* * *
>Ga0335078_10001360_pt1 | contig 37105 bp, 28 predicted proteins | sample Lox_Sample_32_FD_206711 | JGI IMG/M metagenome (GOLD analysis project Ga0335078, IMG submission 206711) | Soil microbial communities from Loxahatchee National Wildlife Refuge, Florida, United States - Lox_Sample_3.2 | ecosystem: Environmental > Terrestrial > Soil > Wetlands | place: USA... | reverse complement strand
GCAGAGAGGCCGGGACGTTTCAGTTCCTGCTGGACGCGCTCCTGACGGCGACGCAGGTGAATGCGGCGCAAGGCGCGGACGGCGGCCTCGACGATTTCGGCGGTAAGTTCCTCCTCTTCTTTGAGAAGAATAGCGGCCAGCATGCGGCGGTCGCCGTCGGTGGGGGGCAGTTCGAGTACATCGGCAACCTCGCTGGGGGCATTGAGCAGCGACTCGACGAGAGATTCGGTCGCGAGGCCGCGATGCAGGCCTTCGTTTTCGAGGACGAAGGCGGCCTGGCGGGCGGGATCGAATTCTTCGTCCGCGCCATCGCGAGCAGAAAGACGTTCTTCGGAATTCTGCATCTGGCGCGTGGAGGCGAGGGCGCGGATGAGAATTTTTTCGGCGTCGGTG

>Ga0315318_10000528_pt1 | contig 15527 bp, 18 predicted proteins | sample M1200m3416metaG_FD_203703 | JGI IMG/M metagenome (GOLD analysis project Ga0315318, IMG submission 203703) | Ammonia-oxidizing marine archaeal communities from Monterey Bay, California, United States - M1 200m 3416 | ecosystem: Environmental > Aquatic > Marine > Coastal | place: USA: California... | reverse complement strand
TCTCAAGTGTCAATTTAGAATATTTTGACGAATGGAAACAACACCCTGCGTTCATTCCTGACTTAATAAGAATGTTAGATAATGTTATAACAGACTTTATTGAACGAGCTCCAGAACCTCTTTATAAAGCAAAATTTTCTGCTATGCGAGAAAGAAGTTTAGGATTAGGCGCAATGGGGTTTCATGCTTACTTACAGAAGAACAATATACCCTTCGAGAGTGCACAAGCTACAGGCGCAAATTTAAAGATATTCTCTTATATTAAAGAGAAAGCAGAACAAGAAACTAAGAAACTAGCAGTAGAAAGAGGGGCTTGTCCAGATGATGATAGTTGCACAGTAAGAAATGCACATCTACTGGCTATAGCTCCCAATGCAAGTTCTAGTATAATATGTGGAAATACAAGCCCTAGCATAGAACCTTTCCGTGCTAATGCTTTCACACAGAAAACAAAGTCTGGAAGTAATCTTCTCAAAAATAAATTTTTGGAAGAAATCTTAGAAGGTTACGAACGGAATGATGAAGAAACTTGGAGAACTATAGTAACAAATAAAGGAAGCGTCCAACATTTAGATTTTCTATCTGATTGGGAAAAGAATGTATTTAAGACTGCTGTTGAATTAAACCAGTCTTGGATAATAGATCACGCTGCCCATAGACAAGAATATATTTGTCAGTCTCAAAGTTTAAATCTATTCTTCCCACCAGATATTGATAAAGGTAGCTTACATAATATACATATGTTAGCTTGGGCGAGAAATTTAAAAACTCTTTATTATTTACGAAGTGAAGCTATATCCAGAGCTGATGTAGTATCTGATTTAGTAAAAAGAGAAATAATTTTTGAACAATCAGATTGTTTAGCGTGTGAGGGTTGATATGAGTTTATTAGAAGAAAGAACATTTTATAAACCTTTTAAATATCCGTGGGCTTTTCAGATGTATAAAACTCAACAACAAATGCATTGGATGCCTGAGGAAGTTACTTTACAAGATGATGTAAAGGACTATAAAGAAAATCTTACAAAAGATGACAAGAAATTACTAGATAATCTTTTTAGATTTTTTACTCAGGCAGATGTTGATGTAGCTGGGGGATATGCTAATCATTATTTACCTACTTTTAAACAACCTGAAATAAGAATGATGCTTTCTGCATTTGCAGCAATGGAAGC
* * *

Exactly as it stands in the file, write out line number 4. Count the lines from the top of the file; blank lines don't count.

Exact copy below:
TCTCAAGTGTCAATTTAGAATATTTTGACGAATGGAAACAACACCCTGCGTTCATTCCTGACTTAATAAGAATGTTAGATAATGTTATAACAGACTTTATTGAACGAGCTCCAGAACCTCTTTATAAAGCAAAATTTTCTGCTATGCGAGAAAGAAGTTTAGGATTAGGCGCAATGGGGTTTCATGCTTACTTACAGAAGAACAATATACCCTTCGAGAGTGCACAAGCTACAGGCGCAAATTTAAAGATATTCTCTTATATTAAAGAGAAAGCAGAACAAGAAACTAAGAAACTAGCAGTAGAAAGAGGGGCTTGTCCAGATGATGATAGTTGCACAGTAAGAAATGCACATCTACTGGCTATAGCTCCCAATGCAAGTTCTAGTATAATATGTGGAAATACAAGCCCTAGCATAGAACCTTTCCGTGCTAATGCTTTCACACAGAAAACAAAGTCTGGAAGTAATCTTCTCAAAAATAAATTTTTGGAAGAAATCTTAGAAGGTTACGAACGGAATGATGAAGAAACTTGGAGAACTATAGTAACAAATAAAGGAAGCGTCCAACATTTAGATTTTCTATCTGATTGGGAAAAGAATGTATTTAAGACTGCTGTTGAATTAAACCAGTCTTGGATAATAGATCACGCTGCCCATAGACAAGAATATATTTGTCAGTCTCAAAGTTTAAATCTATTCTTCCCACCAGATATTGATAAAGGTAGCTTACATAATATACATATGTTAGCTTGGGCGAGAAATTTAAAAACTCTTTATTATTTACGAAGTGAAGCTATATCCAGAGCTGATGTAGTATCTGATTTAGTAAAAAGAGAAATAATTTTTGAACAATCAGATTGTTTAGCGTGTGAGGGTTGATATGAGTTTATTAGAAGAAAGAACATTTTATAAACCTTTTAAATATCCGTGGGCTTTTCAGATGTATAAAACTCAACAACAAATGCATTGGATGCCTGAGGAAGTTACTTTACAAGATGATGTAAAGGACTATAAAGAAAATCTTACAAAAGATGACAAGAAATTACTAGATAATCTTTTTAGATTTTTTACTCAGGCAGATGTTGATGTAGCTGGGGGATATGCTAATCATTATTTACCTACTTTTAAACAACCTGAAATAAGAATGATGCTTTCTGCATTTGCAGCAATGGAAGC